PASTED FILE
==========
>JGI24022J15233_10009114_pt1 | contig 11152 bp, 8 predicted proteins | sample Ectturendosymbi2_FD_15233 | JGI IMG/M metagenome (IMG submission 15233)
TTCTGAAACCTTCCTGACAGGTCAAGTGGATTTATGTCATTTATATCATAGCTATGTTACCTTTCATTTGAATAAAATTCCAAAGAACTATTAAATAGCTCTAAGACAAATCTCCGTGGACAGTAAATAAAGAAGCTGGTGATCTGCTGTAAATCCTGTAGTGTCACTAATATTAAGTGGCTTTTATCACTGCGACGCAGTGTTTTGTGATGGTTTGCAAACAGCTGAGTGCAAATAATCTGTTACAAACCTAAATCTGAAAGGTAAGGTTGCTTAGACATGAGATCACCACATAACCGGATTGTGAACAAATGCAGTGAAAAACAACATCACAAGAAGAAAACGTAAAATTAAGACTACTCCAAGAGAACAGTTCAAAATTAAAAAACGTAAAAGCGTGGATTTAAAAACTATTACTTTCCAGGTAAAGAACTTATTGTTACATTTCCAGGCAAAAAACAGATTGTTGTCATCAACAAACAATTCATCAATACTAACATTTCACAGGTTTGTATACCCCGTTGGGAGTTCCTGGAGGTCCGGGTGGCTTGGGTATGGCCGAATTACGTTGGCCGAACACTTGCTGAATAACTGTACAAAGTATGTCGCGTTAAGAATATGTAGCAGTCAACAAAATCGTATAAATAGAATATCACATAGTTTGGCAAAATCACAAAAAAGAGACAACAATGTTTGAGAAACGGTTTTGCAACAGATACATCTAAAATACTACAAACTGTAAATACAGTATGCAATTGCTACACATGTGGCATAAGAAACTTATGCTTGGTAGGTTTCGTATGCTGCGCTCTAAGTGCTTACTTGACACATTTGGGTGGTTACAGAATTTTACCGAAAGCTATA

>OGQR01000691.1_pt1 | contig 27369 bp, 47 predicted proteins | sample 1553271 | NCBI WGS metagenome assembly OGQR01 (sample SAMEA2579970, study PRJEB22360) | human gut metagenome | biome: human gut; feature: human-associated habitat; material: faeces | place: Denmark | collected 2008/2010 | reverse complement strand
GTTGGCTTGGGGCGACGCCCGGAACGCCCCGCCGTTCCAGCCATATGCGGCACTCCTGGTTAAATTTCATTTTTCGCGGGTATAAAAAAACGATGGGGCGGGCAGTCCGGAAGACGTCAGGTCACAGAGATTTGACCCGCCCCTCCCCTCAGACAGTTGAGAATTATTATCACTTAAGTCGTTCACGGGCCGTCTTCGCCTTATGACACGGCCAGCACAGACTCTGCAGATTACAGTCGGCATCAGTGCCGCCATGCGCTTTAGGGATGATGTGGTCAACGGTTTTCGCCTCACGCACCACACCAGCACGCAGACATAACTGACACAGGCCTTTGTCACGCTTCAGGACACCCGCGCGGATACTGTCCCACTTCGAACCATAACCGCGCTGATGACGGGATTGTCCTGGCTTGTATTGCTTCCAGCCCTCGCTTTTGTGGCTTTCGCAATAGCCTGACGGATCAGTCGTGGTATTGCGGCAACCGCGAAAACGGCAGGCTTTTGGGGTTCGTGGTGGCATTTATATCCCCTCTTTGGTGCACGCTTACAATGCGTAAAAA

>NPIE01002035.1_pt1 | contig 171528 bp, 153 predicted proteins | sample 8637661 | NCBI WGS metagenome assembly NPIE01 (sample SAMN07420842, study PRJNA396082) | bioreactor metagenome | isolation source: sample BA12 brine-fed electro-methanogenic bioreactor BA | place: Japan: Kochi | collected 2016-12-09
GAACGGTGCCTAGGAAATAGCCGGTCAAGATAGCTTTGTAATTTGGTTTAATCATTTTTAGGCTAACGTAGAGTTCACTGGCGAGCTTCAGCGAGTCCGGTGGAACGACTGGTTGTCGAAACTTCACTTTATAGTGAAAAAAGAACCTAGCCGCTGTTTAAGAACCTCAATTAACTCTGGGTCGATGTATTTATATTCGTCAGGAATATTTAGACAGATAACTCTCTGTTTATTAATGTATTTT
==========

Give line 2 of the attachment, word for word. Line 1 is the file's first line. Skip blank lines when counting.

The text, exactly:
TTCTGAAACCTTCCTGACAGGTCAAGTGGATTTATGTCATTTATATCATAGCTATGTTACCTTTCATTTGAATAAAATTCCAAAGAACTATTAAATAGCTCTAAGACAAATCTCCGTGGACAGTAAATAAAGAAGCTGGTGATCTGCTGTAAATCCTGTAGTGTCACTAATATTAAGTGGCTTTTATCACTGCGACGCAGTGTTTTGTGATGGTTTGCAAACAGCTGAGTGCAAATAATCTGTTACAAACCTAAATCTGAAAGGTAAGGTTGCTTAGACATGAGATCACCACATAACCGGATTGTGAACAAATGCAGTGAAAAACAACATCACAAGAAGAAAACGTAAAATTAAGACTACTCCAAGAGAACAGTTCAAAATTAAAAAACGTAAAAGCGTGGATTTAAAAACTATTACTTTCCAGGTAAAGAACTTATTGTTACATTTCCAGGCAAAAAACAGATTGTTGTCATCAACAAACAATTCATCAATACTAACATTTCACAGGTTTGTATACCCCGTTGGGAGTTCCTGGAGGTCCGGGTGGCTTGGGTATGGCCGAATTACGTTGGCCGAACACTTGCTGAATAACTGTACAAAGTATGTCGCGTTAAGAATATGTAGCAGTCAACAAAATCGTATAAATAGAATATCACATAGTTTGGCAAAATCACAAAAAAGAGACAACAATGTTTGAGAAACGGTTTTGCAACAGATACATCTAAAATACTACAAACTGTAAATACAGTATGCAATTGCTACACATGTGGCATAAGAAACTTATGCTTGGTAGGTTTCGTATGCTGCGCTCTAAGTGCTTACTTGACACATTTGGGTGGTTACAGAATTTTACCGAAAGCTATA